Train derailments one of the safety issues in the ‘last great industry’

Chart+showing+train+derailment+causes.+Contributed+by+Los+Angeles+Times

TNS

Chart showing train derailment causes. Contributed by Los Angeles Times

The train whistle blows and the last few stragglers run to catch the train. The steam wafts upwards as the great hall comes into view. Businessmen head towards the doors, late for work, while others check the timetables. It is Grand Central Station, the queen of railroads.

“Railroads are the last great industry in the United States. It built the country from its infancy into the greatest industrial powerhouse the world has ever seen,” Brandee Velez, Assistant Director of the Office of System Safety at Metro-North, said.

Safety was an arising issue with trains. There were many different safety issues but the greatest was railroad worker protection.

“Rails need constant attendance and care. Track repair and maintenance can occur on adjacent tracks and deal with high voltage electricity (650 volts) and must be de-energized before work begins on or near them,” Velez said. “Work involves many different departments from track workers to electrician to Rail Traffic Controllers who must ensure trains are running on the proper track.”

While worker protection was a main issue, another safety issue was derailments.

“Derailments are not very common in relation to the amount of miles a train runs. Any derailment is considered unique and involves a lot of investigation to find the root cause and to try and engineer the problem out,” Velez said.

According to the Washington Post, most derailments were caused by rail deterioration. Some derailments were caused by human error such as the Metro-North accident in December of 2013.

Velez said, “This was the worst rail accident Metro North has had in all its years in operation. Four persons died and 63 were injured in that one incident. The resulting investigation found that the engineer of the train suffered from a malady called Sleep Apnea.  In this case the Engineer of the train fell asleep at a crucial bend in the track. When he fell asleep he increased the speed of the train to over 80 mph where he should have been going only 30 mph.”

In response to this tragic accident, Metro-North reexamined its operating rules and emphasized more control of scheduled maintenance of tracks, Velez said. Metro-North also starting installing PTC or Positive Train Control.

“PTC is a means to automatically control the speed of a train in a given area,” Velez said. “In the case of the Spuyten Duyvil accident, it would have prevented the train from reaching a speed that would have caused the accident, most likely keeping it within the 30 mph the area allowed.”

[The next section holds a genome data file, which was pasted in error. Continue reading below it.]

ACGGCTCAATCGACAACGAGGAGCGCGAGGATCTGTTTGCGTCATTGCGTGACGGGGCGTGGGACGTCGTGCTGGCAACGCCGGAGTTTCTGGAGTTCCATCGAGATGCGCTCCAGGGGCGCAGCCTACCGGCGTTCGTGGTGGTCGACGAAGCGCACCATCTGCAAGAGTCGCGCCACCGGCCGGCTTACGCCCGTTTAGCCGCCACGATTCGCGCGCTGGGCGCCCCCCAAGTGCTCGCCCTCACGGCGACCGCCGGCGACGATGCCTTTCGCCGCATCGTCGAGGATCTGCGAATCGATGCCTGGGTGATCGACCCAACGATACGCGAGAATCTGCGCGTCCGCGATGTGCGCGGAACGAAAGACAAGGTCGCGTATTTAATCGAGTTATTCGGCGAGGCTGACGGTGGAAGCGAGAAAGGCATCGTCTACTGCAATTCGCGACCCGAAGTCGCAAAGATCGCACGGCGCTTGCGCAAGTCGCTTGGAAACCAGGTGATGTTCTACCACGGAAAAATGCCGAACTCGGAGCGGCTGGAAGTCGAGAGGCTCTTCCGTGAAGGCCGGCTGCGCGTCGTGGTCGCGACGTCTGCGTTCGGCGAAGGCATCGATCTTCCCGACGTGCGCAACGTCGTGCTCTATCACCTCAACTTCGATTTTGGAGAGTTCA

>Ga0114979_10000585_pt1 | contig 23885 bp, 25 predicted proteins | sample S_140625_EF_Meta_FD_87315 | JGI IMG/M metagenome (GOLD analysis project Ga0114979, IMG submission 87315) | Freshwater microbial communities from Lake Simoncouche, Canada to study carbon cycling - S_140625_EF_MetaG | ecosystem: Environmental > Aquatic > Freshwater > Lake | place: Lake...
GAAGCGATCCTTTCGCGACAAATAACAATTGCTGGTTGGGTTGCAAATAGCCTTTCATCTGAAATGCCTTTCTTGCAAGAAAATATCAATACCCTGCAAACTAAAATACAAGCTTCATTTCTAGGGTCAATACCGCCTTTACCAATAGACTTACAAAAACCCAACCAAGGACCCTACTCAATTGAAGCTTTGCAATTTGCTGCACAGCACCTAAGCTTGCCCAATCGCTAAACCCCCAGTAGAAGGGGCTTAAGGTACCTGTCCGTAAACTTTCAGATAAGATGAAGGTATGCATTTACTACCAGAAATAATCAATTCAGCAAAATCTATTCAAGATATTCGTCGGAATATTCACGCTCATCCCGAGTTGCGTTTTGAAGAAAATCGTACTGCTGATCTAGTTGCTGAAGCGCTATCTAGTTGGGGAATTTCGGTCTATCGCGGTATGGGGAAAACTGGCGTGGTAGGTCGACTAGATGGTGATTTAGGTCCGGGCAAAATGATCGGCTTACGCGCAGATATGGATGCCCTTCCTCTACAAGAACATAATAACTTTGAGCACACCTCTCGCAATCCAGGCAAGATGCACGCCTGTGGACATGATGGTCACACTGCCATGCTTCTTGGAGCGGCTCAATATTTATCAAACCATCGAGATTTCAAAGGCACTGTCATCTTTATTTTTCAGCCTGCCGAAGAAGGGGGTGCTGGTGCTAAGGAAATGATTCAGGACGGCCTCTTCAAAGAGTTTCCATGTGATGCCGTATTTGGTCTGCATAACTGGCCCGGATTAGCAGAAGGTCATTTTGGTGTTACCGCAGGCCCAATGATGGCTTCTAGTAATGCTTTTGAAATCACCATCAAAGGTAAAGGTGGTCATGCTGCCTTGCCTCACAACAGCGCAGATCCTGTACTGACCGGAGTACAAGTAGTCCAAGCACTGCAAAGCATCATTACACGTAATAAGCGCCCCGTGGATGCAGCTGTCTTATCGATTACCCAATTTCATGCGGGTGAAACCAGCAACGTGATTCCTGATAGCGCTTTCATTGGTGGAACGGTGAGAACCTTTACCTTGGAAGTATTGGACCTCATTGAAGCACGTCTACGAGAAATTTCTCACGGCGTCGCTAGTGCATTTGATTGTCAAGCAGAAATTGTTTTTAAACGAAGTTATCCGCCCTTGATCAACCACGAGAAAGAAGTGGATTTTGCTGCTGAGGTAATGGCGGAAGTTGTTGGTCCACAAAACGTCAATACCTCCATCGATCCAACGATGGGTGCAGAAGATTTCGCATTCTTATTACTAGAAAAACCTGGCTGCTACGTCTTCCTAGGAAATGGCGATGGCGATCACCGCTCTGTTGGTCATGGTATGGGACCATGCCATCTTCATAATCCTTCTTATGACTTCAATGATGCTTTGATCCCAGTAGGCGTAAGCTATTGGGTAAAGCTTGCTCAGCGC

The National Transportation Safety Board (NTSB) has been requesting that PTC been installed. But due to the expense, the available technology, and other factors kept the program from being implemented. The unfortunate accident experienced by Metro North and other railroads throughout the country has now made PTC a mandatory compliance requirement.

“Metro North will be in compliance with this requirement by September of 2018.  There are many logistical requirements that are being worked out and resolved in order to have a reliable system,” Velez said.

In order to address the human error side of derailments, other technology was installed in the trains along with PTC.

“Metro North Railroad has installed cameras in the operating cab where the engineer sits and also viewing the track bed to notice if there was or is an anomaly that may affect train operations,” Velez said.

All of Metro-North’s efforts have not gone unnoticed. To date Metro-North’s efforts “have been well received by the FRA, the NTSB, and other organizations dedicated to safe rail operations.”

Velez said, “Metro North has recommitted itself to being the safe railroad it was from 2000 to 2008 where it won just about every safety award there was to give.”

One of the country’s most popular forms of transportation, trains are becoming more and more a part of citizens’ daily life.

“Railroads are now morphing into another power house as a people mover for everyday living,” Velez said, “bringing people from the suburbs to work, continue their education, and enjoy central metropolis activities.”